Monthly Archives: May 2012

Unusual places – unusual spaces

Consumers see hundreds of ads and promotions every single day! Much of it occurs in the usual places such as ads in the morning paper, television commercials, radio pitches, billboards, bus stop signs and more. From the time we start our days with a morning cup of coffee, to the late night programs watched before we retire to bed each evening, consumers are inundated with messages and images. There’s a ton of clutter surrounding consumers.

This of course brings challenges to marketers. What are new venues for promotion? Where can we break free of the pack and have a consumer’s attention? Some crazy examples used have been:

  • Billboard Magazine placed seven strings and an amp inside a urinal to people could make music when they pee.
  • Publicis Mojo Auckland used a ketchup packet and sauce for an award-winning campaign against land mines.
  • Accounting firm Ernst & Young pasted its logo on kids’ faces using a service from
  • Folgers’s Coffee placed stickers over manhole covers so that the rising steam appeared to come from a cup of piping hot coffee.
  • Advertising on the gates that guard parking ramps.
  • QR codes on the rooftops of buildings.

Group Activities and Discussion Questions:

  1. Have a 2-minute drill: Divide students into teams of two or three people (sitting by each other). In two minutes, have them list ALL the places they have seen advertising, especially unusual places.
  2. Show examples for unusual placements as noted in the Ad Age article:
  3. Click on the links in the Ad Age article to view the media placements.
  4. Encourage students to think out-of-the-box. What would be wild places that ads could be placed?
  5. Have students do a quick Internet search for “unexpected” or “unusual” ad placements. (Make sure they expand their search boundaries outside of the U.S.)
  6. Have students examine the Web site: to learn of an unusual business by two broke college students.
  7. Have students practice their skills. Give them a list of common products (e.g., Tide, Coach purse, Nike shoes, Hershey’s Chocolate, Jockey underwear, etc.) and have them come up with three very unusual places for advertising the products. Be creative!


Source:  Ad Age Daily, 4/30/12



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Ad Age’s Viral Video Chart

This activity is guaranteed to keep students engaged with the content.

Every week Advertising Age, in conjunction with company Visible Measures, publishes a list of the week’s top performing videos. The weekly chart highlights viral video ads that appear on online video sites. Each ad measures viewership of brand-syndicated video clips as well as social video placements that are driven by viewers around the world.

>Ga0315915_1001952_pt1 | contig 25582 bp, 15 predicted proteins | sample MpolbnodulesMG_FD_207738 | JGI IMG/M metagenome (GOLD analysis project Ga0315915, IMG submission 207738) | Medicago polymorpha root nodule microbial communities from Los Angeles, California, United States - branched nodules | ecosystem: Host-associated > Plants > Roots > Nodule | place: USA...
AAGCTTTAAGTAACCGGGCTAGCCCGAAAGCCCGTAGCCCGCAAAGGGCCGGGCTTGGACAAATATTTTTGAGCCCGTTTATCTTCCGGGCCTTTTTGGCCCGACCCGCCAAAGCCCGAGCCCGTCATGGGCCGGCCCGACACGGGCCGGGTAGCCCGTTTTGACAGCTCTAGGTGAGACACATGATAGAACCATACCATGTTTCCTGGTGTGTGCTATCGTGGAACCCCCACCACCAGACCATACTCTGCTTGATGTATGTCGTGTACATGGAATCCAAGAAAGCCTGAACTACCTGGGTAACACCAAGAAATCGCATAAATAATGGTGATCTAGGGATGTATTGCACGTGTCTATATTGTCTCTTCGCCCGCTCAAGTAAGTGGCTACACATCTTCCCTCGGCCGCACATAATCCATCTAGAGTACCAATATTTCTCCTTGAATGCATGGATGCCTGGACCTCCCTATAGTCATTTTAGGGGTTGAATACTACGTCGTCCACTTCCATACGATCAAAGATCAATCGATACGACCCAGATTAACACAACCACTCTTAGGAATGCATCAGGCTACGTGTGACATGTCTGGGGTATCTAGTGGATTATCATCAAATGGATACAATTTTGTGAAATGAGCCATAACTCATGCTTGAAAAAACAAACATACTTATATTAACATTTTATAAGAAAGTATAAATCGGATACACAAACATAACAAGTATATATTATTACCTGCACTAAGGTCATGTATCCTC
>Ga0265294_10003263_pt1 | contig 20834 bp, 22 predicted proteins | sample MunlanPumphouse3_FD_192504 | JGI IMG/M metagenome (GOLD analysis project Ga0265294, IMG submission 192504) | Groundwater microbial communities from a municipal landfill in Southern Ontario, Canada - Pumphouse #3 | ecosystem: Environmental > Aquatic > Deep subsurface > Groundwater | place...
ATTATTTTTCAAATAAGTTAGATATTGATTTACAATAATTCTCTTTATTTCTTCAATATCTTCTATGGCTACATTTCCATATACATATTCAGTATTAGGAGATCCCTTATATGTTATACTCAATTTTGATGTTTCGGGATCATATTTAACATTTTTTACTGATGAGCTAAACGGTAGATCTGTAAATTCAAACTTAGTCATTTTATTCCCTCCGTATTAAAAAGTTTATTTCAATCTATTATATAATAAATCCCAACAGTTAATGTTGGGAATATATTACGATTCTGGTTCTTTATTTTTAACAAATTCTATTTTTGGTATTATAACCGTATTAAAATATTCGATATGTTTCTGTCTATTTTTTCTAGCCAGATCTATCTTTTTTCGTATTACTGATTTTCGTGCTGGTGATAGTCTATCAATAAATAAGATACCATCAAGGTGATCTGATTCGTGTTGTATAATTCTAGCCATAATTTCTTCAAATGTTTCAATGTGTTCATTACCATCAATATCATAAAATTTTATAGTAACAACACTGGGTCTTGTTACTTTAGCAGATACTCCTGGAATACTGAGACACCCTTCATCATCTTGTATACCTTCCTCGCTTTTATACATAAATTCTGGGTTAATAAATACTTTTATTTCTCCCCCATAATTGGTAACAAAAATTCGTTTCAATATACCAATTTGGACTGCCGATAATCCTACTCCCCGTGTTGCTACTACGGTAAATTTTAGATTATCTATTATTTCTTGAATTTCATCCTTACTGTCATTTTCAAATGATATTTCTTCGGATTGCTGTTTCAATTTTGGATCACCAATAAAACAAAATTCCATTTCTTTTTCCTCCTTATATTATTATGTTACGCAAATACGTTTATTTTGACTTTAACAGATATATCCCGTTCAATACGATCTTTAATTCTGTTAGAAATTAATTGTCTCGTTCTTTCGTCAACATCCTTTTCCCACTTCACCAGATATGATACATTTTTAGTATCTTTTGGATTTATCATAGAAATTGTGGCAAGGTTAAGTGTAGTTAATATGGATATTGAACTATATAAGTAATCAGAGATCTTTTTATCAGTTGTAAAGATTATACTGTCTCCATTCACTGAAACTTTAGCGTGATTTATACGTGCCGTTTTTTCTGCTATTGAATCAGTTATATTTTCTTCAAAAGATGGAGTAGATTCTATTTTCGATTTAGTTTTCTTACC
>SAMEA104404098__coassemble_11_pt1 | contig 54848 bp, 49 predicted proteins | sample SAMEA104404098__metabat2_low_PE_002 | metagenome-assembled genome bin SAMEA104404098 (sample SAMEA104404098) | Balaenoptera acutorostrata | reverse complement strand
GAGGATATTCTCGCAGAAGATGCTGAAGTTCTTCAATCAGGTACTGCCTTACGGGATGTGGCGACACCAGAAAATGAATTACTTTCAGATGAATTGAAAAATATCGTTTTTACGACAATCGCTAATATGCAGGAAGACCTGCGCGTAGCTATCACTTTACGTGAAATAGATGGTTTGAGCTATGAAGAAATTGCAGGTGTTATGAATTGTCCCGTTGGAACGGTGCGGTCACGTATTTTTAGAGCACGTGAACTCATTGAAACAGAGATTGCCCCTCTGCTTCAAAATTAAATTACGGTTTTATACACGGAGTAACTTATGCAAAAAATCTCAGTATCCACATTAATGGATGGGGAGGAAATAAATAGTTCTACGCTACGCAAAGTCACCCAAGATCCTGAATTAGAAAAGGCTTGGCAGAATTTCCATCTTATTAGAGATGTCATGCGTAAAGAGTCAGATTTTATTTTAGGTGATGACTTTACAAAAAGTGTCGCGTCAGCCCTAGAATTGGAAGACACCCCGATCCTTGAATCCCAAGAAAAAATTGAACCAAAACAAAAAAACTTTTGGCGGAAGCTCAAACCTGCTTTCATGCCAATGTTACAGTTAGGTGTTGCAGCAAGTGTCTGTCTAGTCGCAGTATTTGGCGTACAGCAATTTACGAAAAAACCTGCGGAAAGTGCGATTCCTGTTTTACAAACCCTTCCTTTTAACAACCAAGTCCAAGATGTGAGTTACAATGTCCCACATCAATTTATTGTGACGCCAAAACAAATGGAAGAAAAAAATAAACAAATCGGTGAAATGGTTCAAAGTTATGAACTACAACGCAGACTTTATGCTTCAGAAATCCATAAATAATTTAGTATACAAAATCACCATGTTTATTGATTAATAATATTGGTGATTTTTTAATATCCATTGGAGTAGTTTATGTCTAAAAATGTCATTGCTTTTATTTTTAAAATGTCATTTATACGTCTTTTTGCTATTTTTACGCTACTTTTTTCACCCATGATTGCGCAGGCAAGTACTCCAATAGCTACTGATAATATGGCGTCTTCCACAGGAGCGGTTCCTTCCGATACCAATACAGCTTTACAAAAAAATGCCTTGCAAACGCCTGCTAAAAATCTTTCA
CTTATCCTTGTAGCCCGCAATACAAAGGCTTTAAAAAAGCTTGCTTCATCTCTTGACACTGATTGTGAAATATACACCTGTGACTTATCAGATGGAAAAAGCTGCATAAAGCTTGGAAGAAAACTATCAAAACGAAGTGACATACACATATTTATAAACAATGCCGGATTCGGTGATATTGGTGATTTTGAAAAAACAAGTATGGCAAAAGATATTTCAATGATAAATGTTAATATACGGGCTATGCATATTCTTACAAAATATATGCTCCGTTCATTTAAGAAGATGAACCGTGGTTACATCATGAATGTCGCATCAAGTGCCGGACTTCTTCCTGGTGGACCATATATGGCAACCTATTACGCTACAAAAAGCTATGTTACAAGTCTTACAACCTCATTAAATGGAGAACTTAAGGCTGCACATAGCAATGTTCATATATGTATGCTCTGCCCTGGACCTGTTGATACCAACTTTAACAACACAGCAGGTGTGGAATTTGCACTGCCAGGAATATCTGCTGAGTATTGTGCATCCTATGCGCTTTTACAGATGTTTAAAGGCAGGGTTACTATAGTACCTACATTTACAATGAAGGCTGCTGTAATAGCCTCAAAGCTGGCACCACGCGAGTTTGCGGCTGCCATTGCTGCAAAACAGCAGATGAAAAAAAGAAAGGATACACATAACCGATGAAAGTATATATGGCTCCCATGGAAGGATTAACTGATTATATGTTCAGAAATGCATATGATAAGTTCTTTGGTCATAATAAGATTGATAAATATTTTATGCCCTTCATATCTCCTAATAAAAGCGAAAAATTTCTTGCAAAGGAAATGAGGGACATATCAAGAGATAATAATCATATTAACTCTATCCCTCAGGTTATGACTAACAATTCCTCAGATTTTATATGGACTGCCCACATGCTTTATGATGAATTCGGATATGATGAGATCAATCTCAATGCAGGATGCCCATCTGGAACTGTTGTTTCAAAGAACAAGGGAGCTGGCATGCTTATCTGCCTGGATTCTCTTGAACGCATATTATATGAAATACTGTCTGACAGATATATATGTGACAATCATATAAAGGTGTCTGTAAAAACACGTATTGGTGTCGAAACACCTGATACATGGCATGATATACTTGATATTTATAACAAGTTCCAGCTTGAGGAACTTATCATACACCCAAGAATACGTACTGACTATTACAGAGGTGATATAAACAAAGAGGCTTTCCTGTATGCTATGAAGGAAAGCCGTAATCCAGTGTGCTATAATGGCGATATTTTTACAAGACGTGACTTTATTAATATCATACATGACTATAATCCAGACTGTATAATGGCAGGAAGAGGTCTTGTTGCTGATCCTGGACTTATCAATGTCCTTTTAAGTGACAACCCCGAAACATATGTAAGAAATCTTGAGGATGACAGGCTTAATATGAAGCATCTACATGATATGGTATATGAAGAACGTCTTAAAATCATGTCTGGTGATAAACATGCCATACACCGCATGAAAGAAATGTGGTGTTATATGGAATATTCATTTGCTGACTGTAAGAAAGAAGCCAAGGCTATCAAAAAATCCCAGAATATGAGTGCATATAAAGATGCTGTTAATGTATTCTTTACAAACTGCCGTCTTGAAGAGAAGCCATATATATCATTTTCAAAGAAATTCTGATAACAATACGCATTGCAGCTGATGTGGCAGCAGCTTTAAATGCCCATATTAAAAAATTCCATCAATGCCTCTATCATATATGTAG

Visible Measures uses a measurement called True Reach™ to quantify the total audience that has been exposed to a viral video campaign, no matter where the campaign videos travel online. The measurement combines data from brand-driven seeded video placements with results from community-driven viral video placements – spoofs, parodies, mashups, and more.

There are three key factors required to achieve viral video success:

  1. Reaching the tastemakers
  2. Building a community of participation
  3. Creating unexpectedness in the video

Check out this week’s top videos at

Group Activities and Discussion Questions:

  1. Bring up Ad Age’s weekly Viral Video chart:
  2. Have students examine how the ads are measured by Visible Measures.
  3. Divide students into teams. Have each team select an ad on the top video chart and analyze the ad.
  4. What is unusual?
  5. Who will it interest?
  6. What is the key message?
  7. How effective is the ad at getting the company’s brand and message across to viewers?


Source:  Advertising Age – weekly update each Thursday morning


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Privacy lost

Earlier this year, Mozilla Corp. CEO Gary Kovacs gave a Ted Talk where he discussed our loss of privacy when using the Internet. Sure, most of us know that companies keep track of us when we visit. They track what we buy, size, color, price and more. Amazon knows what types of books we like to buy, Zappos knows our shoe shopping habits, Nike tracks our sneaker purchases, and countless other sites “remember us” when we visit their sites; many of them are quite happy to suggest future purchases that might interest us. Most of the time, this is fine. As savvy consumers who frequently use the Internet, we expect companies to gather data to use in their marketing and analysis. And, as marketers ourselves, we know there is gold in the databases.

However, has behavioral tracking gone too far? In this fascinating video, Kovacs introduces a new Firefox add-on program called “Collusion.” Collusion gives the user the visual capability to “track the trackers” – in other words, watch how often our online traffic is monitored by parties to whom we have not given express permission to do so. The scope of the behavioral tracking will likely surprise even the most experienced Web user.


Group Activities and Discussion Questions:

  1. Play the video on with the Gary Kovacs speech:
  2. Next, bring up the Mozilla explanation of data tracking and Collusion:
  3. Class discussion topics: What are the ethical implications of behavioral tracking? When is it useful to companies? Useful to consumers?
  4. What are the responsibilities of companies to their users? Should they ask permission? Or do users give implied permission just by visiting the site?
  5. What are the laws or regulations that affect this type of behavioral tracking? What should the laws cover?
  6. Ask students if they would be willing to install the application and report on what happens in a future class.

Source:, May 2012

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